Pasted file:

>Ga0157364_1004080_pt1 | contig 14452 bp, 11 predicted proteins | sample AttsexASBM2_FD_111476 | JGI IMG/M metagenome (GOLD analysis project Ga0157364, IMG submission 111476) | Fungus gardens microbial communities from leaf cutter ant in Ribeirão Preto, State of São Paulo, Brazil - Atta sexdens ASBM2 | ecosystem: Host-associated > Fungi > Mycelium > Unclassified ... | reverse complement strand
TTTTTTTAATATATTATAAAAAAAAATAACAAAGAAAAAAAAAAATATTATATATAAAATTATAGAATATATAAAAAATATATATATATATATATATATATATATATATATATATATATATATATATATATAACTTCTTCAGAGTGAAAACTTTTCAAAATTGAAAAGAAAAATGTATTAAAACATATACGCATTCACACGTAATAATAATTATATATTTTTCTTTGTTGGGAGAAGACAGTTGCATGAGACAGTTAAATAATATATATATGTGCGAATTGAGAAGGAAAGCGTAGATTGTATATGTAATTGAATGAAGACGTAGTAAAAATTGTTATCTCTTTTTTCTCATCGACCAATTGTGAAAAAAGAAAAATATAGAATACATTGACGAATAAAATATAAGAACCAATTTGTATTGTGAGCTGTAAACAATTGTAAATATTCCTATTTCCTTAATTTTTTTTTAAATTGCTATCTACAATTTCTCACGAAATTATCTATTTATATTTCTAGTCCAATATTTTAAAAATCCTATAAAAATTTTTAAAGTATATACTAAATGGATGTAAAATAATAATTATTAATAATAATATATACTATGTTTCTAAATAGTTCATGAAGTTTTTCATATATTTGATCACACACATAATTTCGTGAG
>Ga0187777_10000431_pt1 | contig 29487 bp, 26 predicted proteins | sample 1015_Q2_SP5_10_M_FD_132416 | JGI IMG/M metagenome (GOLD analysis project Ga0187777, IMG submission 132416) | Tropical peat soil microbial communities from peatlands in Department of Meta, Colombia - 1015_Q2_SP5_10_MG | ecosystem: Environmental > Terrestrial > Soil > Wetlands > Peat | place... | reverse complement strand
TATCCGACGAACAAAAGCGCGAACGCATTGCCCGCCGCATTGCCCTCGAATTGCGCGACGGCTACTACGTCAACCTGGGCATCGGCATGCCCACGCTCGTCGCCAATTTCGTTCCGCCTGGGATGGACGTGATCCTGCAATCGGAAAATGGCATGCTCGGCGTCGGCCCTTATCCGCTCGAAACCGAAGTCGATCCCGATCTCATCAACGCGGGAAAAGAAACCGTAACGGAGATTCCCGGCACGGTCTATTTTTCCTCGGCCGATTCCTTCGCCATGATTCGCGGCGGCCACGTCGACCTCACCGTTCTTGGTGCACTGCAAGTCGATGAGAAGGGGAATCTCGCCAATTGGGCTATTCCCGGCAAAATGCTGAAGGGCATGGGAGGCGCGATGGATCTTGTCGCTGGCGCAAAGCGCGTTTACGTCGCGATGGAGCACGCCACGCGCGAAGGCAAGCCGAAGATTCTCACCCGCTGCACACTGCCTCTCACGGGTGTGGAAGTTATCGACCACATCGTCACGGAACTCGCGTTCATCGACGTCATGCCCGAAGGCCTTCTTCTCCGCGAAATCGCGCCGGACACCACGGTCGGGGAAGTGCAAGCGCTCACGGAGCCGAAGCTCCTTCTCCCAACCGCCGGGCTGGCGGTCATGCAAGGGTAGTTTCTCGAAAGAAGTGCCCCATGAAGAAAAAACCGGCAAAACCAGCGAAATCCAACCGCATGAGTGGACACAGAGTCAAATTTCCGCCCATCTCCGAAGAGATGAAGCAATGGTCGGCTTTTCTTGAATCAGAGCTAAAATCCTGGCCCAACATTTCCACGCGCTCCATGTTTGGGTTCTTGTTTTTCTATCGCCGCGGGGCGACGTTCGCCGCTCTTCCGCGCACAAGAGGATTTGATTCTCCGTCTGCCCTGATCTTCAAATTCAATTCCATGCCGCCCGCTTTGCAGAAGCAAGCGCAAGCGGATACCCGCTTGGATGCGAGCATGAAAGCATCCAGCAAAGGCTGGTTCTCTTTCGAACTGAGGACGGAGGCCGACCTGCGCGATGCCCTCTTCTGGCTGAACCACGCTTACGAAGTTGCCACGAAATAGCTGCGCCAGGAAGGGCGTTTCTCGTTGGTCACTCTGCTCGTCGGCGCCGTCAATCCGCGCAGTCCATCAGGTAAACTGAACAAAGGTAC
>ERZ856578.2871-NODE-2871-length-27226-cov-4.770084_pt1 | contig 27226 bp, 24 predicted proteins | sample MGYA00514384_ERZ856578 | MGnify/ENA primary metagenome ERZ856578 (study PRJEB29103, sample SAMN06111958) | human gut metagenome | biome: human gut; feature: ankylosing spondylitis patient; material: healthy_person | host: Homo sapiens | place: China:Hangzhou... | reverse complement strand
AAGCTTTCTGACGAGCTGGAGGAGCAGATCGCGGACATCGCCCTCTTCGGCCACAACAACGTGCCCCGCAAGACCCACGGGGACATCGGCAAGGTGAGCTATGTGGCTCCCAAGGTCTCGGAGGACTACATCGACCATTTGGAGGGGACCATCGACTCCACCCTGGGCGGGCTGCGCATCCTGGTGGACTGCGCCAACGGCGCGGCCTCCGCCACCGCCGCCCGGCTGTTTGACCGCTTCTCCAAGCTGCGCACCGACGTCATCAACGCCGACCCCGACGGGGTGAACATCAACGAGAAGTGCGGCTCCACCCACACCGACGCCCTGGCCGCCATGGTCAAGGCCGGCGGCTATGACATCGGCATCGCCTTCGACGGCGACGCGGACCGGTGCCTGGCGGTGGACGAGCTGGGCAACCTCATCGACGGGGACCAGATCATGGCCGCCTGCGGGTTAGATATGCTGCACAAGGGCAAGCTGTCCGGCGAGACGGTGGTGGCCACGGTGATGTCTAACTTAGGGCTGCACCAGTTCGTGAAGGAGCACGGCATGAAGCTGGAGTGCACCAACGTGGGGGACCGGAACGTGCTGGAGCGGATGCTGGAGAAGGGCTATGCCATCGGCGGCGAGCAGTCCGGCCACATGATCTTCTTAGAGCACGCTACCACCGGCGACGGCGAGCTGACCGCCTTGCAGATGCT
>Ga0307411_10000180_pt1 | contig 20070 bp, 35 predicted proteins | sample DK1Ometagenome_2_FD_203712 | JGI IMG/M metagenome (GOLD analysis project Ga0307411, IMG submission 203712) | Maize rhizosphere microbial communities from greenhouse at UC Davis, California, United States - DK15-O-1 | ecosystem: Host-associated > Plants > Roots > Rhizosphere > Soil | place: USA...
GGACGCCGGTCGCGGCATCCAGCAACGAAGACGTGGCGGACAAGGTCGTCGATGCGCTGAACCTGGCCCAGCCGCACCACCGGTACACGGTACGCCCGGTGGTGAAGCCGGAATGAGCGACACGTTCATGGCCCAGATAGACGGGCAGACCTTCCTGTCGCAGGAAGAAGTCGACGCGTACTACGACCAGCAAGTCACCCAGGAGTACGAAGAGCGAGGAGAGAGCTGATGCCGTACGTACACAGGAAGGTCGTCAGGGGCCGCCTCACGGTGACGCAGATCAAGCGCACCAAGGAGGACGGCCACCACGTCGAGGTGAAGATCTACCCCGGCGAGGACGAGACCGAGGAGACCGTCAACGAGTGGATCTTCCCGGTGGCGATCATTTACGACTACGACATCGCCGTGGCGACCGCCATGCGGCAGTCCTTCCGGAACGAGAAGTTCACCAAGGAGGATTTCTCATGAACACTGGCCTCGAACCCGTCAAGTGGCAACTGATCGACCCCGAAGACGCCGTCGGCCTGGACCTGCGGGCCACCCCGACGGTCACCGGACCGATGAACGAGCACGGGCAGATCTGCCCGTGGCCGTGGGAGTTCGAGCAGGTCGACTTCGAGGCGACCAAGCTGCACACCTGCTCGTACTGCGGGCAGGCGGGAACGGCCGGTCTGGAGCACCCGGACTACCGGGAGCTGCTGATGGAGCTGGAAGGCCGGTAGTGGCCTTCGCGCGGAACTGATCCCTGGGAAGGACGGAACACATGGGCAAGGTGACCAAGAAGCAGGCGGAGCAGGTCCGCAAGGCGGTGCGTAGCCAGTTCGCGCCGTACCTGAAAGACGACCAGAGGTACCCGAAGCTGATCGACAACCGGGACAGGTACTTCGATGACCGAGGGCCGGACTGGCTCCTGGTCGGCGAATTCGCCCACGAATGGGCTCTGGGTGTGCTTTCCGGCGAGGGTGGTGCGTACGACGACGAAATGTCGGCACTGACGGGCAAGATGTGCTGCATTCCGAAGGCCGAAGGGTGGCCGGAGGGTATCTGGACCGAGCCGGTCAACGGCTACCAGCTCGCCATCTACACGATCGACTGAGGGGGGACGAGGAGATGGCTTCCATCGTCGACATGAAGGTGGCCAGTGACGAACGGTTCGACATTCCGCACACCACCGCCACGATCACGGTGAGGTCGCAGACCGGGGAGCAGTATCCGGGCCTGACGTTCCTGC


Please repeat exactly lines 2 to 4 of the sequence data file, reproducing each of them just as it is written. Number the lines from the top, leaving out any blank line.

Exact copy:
TTTTTTTAATATATTATAAAAAAAAATAACAAAGAAAAAAAAAAATATTATATATAAAATTATAGAATATATAAAAAATATATATATATATATATATATATATATATATATATATATATATATATATATATAACTTCTTCAGAGTGAAAACTTTTCAAAATTGAAAAGAAAAATGTATTAAAACATATACGCATTCACACGTAATAATAATTATATATTTTTCTTTGTTGGGAGAAGACAGTTGCATGAGACAGTTAAATAATATATATATGTGCGAATTGAGAAGGAAAGCGTAGATTGTATATGTAATTGAATGAAGACGTAGTAAAAATTGTTATCTCTTTTTTCTCATCGACCAATTGTGAAAAAAGAAAAATATAGAATACATTGACGAATAAAATATAAGAACCAATTTGTATTGTGAGCTGTAAACAATTGTAAATATTCCTATTTCCTTAATTTTTTTTTAAATTGCTATCTACAATTTCTCACGAAATTATCTATTTATATTTCTAGTCCAATATTTTAAAAATCCTATAAAAATTTTTAAAGTATATACTAAATGGATGTAAAATAATAATTATTAATAATAATATATACTATGTTTCTAAATAGTTCATGAAGTTTTTCATATATTTGATCACACACATAATTTCGTGAG
>Ga0187777_10000431_pt1 | contig 29487 bp, 26 predicted proteins | sample 1015_Q2_SP5_10_M_FD_132416 | JGI IMG/M metagenome (GOLD analysis project Ga0187777, IMG submission 132416) | Tropical peat soil microbial communities from peatlands in Department of Meta, Colombia - 1015_Q2_SP5_10_MG | ecosystem: Environmental > Terrestrial > Soil > Wetlands > Peat | place... | reverse complement strand
TATCCGACGAACAAAAGCGCGAACGCATTGCCCGCCGCATTGCCCTCGAATTGCGCGACGGCTACTACGTCAACCTGGGCATCGGCATGCCCACGCTCGTCGCCAATTTCGTTCCGCCTGGGATGGACGTGATCCTGCAATCGGAAAATGGCATGCTCGGCGTCGGCCCTTATCCGCTCGAAACCGAAGTCGATCCCGATCTCATCAACGCGGGAAAAGAAACCGTAACGGAGATTCCCGGCACGGTCTATTTTTCCTCGGCCGATTCCTTCGCCATGATTCGCGGCGGCCACGTCGACCTCACCGTTCTTGGTGCACTGCAAGTCGATGAGAAGGGGAATCTCGCCAATTGGGCTATTCCCGGCAAAATGCTGAAGGGCATGGGAGGCGCGATGGATCTTGTCGCTGGCGCAAAGCGCGTTTACGTCGCGATGGAGCACGCCACGCGCGAAGGCAAGCCGAAGATTCTCACCCGCTGCACACTGCCTCTCACGGGTGTGGAAGTTATCGACCACATCGTCACGGAACTCGCGTTCATCGACGTCATGCCCGAAGGCCTTCTTCTCCGCGAAATCGCGCCGGACACCACGGTCGGGGAAGTGCAAGCGCTCACGGAGCCGAAGCTCCTTCTCCCAACCGCCGGGCTGGCGGTCATGCAAGGGTAGTTTCTCGAAAGAAGTGCCCCATGAAGAAAAAACCGGCAAAACCAGCGAAATCCAACCGCATGAGTGGACACAGAGTCAAATTTCCGCCCATCTCCGAAGAGATGAAGCAATGGTCGGCTTTTCTTGAATCAGAGCTAAAATCCTGGCCCAACATTTCCACGCGCTCCATGTTTGGGTTCTTGTTTTTCTATCGCCGCGGGGCGACGTTCGCCGCTCTTCCGCGCACAAGAGGATTTGATTCTCCGTCTGCCCTGATCTTCAAATTCAATTCCATGCCGCCCGCTTTGCAGAAGCAAGCGCAAGCGGATACCCGCTTGGATGCGAGCATGAAAGCATCCAGCAAAGGCTGGTTCTCTTTCGAACTGAGGACGGAGGCCGACCTGCGCGATGCCCTCTTCTGGCTGAACCACGCTTACGAAGTTGCCACGAAATAGCTGCGCCAGGAAGGGCGTTTCTCGTTGGTCACTCTGCTCGTCGGCGCCGTCAATCCGCGCAGTCCATCAGGTAAACTGAACAAAGGTAC